The History Of The Hoodie
As we all know, the hoodie is simply a sweatshirt with a hood. From it’s appearance and the fact that it appeals to the younger generation, you would be forgiven for thinking that the hoodie is a modern invention. However, the origins of this cool top can be traced back to medieval Europe. In England, hooded clothing was recorded as early as the 12th Century. When you think about it, this does ring true: monks and priests wore hooded robes and still do. Friar Tuck in the Disney film Robin Hood wears a hooded tunic, although Robin himself has a collared tunic and hat (despite his name!).
Hoodies as we know today were actually first designed in the 1930s to be worn as winter workwear by labourers in the US. The hooded sweatshirt was beneficial for protecting the workers’ ears from cold winds. It wasn’t until the 1970s that hoodies became popular, but once it was glamourised by leading designers and worn by Sylvester Stallone in the famous film Rocky it became a gotta-have-it fashion item. At the same time, the emerging Hip Hop culture in New York adopted the hoodie, and this then spread to evolving teen cultures and young adult trends including skater groups and emos. By the 1990s, even universities and colleges began selling branded hoodies.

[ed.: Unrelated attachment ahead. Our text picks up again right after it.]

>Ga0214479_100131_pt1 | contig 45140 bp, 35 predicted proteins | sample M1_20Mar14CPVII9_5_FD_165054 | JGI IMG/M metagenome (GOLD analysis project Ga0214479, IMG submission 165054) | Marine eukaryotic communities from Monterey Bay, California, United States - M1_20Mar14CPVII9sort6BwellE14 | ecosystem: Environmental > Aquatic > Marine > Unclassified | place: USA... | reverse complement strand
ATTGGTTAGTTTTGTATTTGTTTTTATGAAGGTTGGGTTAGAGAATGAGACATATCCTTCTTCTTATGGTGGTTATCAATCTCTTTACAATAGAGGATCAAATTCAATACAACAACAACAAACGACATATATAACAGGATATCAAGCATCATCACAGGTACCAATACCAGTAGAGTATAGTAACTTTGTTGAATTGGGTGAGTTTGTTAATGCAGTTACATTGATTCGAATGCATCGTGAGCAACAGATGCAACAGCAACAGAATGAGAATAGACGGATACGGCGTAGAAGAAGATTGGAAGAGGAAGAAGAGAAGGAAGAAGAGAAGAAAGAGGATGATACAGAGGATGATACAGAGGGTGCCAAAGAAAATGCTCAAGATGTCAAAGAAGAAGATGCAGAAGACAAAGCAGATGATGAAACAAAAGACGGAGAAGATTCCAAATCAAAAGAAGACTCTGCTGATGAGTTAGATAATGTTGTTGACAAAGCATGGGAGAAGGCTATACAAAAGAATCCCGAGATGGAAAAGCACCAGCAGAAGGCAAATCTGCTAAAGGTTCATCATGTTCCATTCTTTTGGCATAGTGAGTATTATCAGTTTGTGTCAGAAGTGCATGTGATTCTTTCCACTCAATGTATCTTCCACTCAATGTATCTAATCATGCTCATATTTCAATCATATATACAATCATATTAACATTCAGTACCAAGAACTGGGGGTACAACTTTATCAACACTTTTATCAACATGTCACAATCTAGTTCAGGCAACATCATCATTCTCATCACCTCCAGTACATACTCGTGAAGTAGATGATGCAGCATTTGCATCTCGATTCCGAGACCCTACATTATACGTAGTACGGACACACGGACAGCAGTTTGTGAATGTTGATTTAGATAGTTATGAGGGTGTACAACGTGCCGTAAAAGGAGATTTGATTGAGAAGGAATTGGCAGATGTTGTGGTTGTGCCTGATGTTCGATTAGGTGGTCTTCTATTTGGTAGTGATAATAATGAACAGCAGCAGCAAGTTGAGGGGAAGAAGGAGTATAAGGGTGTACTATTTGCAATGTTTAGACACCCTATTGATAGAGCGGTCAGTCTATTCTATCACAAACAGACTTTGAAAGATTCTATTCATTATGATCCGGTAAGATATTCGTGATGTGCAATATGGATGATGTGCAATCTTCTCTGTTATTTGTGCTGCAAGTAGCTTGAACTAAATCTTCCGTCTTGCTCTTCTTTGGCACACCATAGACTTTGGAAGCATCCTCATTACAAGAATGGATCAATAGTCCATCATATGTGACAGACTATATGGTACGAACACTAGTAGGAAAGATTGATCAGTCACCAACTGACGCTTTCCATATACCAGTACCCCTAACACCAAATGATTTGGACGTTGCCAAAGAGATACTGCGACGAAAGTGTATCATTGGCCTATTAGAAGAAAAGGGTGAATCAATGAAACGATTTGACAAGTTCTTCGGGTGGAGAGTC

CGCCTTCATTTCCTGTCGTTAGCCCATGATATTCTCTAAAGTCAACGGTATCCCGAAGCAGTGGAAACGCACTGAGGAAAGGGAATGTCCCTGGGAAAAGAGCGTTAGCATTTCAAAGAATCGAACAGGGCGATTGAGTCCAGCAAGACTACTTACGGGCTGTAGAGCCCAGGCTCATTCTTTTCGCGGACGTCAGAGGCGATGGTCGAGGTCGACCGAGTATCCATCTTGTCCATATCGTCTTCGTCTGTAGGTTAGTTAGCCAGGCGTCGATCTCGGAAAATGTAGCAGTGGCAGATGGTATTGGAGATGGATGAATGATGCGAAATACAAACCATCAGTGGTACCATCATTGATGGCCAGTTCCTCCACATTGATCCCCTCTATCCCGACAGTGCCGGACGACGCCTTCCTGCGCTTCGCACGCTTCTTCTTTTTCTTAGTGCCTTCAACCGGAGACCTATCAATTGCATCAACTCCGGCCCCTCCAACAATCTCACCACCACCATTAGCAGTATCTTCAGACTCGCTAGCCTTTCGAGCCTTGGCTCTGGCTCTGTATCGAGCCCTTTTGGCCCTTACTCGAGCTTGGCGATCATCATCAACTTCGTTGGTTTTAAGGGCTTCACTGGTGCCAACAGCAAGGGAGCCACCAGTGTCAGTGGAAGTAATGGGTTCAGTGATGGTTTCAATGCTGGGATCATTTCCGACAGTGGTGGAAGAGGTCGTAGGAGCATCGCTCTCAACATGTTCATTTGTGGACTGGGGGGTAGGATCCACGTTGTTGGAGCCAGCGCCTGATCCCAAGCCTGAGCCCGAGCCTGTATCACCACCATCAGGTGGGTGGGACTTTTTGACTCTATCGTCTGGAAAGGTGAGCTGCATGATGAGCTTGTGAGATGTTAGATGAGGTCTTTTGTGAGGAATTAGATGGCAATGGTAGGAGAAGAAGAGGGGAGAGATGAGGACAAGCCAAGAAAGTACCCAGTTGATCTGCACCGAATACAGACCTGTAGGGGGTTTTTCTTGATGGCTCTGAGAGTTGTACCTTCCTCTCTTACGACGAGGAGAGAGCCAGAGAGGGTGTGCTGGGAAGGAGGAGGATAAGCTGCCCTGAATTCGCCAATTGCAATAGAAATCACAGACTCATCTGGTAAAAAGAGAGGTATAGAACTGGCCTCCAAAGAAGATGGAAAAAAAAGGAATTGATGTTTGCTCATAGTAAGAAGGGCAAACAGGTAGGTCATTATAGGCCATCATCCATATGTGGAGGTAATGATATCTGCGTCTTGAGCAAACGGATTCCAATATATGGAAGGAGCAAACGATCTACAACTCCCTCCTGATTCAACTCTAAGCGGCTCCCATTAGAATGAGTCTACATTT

However, the history of the hoodie wouldn’t be complete without reference to the darker side of the seam. In Western countries, the contemporary hoodie has often been associated with criminality. In the UK specifically, there have been cases where shoplifters have hidden their identities using the hood. By year 2000, the hoodie was seen as an icon of antisocial behaviour and rebellion, especially when teamed with a baseball cap. By 2005 controversial bans were issued which prevented shoppers from wearing hoodies in certain retail centres. This only created social backlash and sparked protests and a “save the hoodie” campaign. In 2012, the shooting of a hoodie-wearing teenager in the US raised the item to a symbol of injustice.
It is interesting how one simple item of clothing has kicked up such a storm. Today, many people still fight against the blatant stereotyping faced by youths choosing to wear a hoodie. However, despite all this controversy, it remains a staple work and leisure wear garment for people of all ages and races worldwide. The older generations are beginning to add their support by wearing them, and even Zara Phillips, a member of the British royal family, has included hoodies in her range of equestrian clothing. Ultimately, they are designed for practicality and comfort, and so will always be a popular workwear essential.